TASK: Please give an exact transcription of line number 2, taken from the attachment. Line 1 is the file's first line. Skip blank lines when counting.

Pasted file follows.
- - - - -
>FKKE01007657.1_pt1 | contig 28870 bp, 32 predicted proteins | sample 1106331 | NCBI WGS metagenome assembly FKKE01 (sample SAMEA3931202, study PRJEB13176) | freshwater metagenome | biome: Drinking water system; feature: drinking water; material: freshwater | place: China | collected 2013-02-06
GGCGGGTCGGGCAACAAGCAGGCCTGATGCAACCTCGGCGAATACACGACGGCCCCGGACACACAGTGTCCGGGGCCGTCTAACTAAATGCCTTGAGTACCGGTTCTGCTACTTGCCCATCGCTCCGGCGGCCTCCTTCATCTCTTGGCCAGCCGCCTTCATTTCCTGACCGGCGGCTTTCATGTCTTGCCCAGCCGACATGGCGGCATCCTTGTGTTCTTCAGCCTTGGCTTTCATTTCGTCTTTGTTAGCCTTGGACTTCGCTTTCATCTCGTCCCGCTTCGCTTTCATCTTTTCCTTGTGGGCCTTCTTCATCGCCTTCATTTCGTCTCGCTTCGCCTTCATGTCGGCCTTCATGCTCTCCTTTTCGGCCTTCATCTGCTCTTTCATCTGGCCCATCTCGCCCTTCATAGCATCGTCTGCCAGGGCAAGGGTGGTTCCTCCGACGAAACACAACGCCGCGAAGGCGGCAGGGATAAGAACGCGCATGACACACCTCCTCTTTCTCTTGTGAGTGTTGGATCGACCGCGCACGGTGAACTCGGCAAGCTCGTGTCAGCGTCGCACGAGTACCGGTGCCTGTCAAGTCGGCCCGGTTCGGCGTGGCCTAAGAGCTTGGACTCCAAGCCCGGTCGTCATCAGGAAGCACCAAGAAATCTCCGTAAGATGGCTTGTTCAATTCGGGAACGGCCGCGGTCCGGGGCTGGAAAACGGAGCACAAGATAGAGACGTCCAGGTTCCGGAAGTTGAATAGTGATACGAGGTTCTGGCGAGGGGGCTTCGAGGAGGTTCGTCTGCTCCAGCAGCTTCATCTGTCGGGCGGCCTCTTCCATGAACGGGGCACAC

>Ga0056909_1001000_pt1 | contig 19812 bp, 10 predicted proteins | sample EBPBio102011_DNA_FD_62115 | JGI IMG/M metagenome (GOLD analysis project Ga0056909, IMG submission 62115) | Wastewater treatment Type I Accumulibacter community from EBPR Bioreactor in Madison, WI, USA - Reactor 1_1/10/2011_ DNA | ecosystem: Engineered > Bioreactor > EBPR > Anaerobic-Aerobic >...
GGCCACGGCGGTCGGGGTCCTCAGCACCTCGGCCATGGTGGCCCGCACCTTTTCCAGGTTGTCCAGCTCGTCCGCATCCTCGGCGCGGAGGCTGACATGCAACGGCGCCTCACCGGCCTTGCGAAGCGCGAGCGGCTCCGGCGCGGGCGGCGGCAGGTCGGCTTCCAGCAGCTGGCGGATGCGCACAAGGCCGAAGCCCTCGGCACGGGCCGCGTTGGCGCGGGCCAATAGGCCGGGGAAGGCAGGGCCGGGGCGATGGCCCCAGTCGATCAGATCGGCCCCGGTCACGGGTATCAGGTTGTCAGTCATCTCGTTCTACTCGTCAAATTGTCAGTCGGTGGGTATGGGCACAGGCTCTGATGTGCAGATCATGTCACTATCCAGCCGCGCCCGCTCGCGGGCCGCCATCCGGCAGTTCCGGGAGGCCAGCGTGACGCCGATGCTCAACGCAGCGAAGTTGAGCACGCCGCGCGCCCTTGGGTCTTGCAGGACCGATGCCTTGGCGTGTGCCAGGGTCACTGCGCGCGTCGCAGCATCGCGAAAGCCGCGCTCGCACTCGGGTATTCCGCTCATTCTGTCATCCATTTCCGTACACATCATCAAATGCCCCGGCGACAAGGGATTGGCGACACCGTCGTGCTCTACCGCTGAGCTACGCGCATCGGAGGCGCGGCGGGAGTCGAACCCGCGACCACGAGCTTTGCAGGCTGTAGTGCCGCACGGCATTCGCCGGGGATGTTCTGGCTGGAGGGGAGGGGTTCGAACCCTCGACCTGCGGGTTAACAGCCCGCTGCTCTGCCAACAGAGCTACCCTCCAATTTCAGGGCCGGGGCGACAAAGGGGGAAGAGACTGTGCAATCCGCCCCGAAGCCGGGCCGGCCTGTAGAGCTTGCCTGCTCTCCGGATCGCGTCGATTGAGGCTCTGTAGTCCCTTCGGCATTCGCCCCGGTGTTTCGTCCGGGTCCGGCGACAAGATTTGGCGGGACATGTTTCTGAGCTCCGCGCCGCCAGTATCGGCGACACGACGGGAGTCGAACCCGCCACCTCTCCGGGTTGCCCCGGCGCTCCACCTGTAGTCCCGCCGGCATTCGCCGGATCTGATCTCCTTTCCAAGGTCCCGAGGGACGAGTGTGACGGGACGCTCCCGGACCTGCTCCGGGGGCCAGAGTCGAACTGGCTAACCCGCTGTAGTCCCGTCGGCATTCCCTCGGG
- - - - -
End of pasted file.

GGCGGGTCGGGCAACAAGCAGGCCTGATGCAACCTCGGCGAATACACGACGGCCCCGGACACACAGTGTCCGGGGCCGTCTAACTAAATGCCTTGAGTACCGGTTCTGCTACTTGCCCATCGCTCCGGCGGCCTCCTTCATCTCTTGGCCAGCCGCCTTCATTTCCTGACCGGCGGCTTTCATGTCTTGCCCAGCCGACATGGCGGCATCCTTGTGTTCTTCAGCCTTGGCTTTCATTTCGTCTTTGTTAGCCTTGGACTTCGCTTTCATCTCGTCCCGCTTCGCTTTCATCTTTTCCTTGTGGGCCTTCTTCATCGCCTTCATTTCGTCTCGCTTCGCCTTCATGTCGGCCTTCATGCTCTCCTTTTCGGCCTTCATCTGCTCTTTCATCTGGCCCATCTCGCCCTTCATAGCATCGTCTGCCAGGGCAAGGGTGGTTCCTCCGACGAAACACAACGCCGCGAAGGCGGCAGGGATAAGAACGCGCATGACACACCTCCTCTTTCTCTTGTGAGTGTTGGATCGACCGCGCACGGTGAACTCGGCAAGCTCGTGTCAGCGTCGCACGAGTACCGGTGCCTGTCAAGTCGGCCCGGTTCGGCGTGGCCTAAGAGCTTGGACTCCAAGCCCGGTCGTCATCAGGAAGCACCAAGAAATCTCCGTAAGATGGCTTGTTCAATTCGGGAACGGCCGCGGTCCGGGGCTGGAAAACGGAGCACAAGATAGAGACGTCCAGGTTCCGGAAGTTGAATAGTGATACGAGGTTCTGGCGAGGGGGCTTCGAGGAGGTTCGTCTGCTCCAGCAGCTTCATCTGTCGGGCGGCCTCTTCCATGAACGGGGCACAC